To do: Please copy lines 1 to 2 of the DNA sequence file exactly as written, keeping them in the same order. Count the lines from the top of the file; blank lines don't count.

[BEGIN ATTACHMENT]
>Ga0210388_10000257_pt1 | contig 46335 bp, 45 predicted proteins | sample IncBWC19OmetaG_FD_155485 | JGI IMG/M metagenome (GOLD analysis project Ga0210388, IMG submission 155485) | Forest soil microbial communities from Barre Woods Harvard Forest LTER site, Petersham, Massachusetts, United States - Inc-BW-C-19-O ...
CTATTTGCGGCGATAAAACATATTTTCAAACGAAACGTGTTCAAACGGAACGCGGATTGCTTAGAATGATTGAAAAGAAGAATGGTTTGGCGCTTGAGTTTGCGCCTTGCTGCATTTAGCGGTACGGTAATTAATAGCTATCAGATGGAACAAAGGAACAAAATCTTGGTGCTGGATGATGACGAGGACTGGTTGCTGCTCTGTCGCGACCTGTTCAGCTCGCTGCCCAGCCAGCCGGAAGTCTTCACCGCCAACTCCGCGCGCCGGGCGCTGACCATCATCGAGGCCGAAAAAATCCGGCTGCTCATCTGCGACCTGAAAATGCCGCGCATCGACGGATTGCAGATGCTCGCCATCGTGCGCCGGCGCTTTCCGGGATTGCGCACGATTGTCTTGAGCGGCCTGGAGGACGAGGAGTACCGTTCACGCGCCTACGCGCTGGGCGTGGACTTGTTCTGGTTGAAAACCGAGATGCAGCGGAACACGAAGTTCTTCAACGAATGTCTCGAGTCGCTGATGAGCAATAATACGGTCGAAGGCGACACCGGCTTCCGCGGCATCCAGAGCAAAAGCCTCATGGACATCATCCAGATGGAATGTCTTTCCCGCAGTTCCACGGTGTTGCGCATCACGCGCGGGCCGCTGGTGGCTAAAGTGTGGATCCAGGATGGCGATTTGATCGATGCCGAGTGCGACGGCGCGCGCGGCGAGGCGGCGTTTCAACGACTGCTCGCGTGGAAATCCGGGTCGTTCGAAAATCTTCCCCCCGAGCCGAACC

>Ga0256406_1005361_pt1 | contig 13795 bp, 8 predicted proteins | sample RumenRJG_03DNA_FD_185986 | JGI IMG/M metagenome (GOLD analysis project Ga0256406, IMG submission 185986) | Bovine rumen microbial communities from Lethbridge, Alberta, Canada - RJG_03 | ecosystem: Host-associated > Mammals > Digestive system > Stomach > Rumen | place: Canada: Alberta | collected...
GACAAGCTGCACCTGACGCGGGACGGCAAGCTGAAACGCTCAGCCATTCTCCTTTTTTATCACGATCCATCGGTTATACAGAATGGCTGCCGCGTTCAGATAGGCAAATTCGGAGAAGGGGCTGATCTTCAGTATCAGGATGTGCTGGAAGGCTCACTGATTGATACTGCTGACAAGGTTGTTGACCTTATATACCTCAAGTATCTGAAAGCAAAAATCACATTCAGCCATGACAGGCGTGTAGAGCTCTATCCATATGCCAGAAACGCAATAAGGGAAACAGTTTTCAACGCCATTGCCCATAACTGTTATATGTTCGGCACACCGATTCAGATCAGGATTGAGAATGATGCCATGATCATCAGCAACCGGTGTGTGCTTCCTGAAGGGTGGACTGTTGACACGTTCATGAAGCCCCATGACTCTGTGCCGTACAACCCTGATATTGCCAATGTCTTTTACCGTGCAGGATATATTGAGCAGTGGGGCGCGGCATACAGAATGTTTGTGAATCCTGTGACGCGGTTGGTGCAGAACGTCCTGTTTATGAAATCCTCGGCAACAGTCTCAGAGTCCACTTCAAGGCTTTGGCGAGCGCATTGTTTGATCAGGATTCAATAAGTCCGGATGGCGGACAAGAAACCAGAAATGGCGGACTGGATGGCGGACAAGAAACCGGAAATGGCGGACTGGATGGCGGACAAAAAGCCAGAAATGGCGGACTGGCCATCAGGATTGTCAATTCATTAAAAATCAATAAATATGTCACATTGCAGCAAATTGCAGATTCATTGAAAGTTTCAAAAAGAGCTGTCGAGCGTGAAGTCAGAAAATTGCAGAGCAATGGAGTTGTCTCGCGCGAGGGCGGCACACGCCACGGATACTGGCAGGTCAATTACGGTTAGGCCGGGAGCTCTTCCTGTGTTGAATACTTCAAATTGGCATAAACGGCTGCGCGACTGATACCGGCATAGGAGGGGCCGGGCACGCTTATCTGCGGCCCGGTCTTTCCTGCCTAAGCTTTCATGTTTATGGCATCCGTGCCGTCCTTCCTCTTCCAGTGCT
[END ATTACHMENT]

>Ga0210388_10000257_pt1 | contig 46335 bp, 45 predicted proteins | sample IncBWC19OmetaG_FD_155485 | JGI IMG/M metagenome (GOLD analysis project Ga0210388, IMG submission 155485) | Forest soil microbial communities from Barre Woods Harvard Forest LTER site, Petersham, Massachusetts, United States - Inc-BW-C-19-O ...
CTATTTGCGGCGATAAAACATATTTTCAAACGAAACGTGTTCAAACGGAACGCGGATTGCTTAGAATGATTGAAAAGAAGAATGGTTTGGCGCTTGAGTTTGCGCCTTGCTGCATTTAGCGGTACGGTAATTAATAGCTATCAGATGGAACAAAGGAACAAAATCTTGGTGCTGGATGATGACGAGGACTGGTTGCTGCTCTGTCGCGACCTGTTCAGCTCGCTGCCCAGCCAGCCGGAAGTCTTCACCGCCAACTCCGCGCGCCGGGCGCTGACCATCATCGAGGCCGAAAAAATCCGGCTGCTCATCTGCGACCTGAAAATGCCGCGCATCGACGGATTGCAGATGCTCGCCATCGTGCGCCGGCGCTTTCCGGGATTGCGCACGATTGTCTTGAGCGGCCTGGAGGACGAGGAGTACCGTTCACGCGCCTACGCGCTGGGCGTGGACTTGTTCTGGTTGAAAACCGAGATGCAGCGGAACACGAAGTTCTTCAACGAATGTCTCGAGTCGCTGATGAGCAATAATACGGTCGAAGGCGACACCGGCTTCCGCGGCATCCAGAGCAAAAGCCTCATGGACATCATCCAGATGGAATGTCTTTCCCGCAGTTCCACGGTGTTGCGCATCACGCGCGGGCCGCTGGTGGCTAAAGTGTGGATCCAGGATGGCGATTTGATCGATGCCGAGTGCGACGGCGCGCGCGGCGAGGCGGCGTTTCAACGACTGCTCGCGTGGAAATCCGGGTCGTTCGAAAATCTTCCCCCCGAGCCGAACC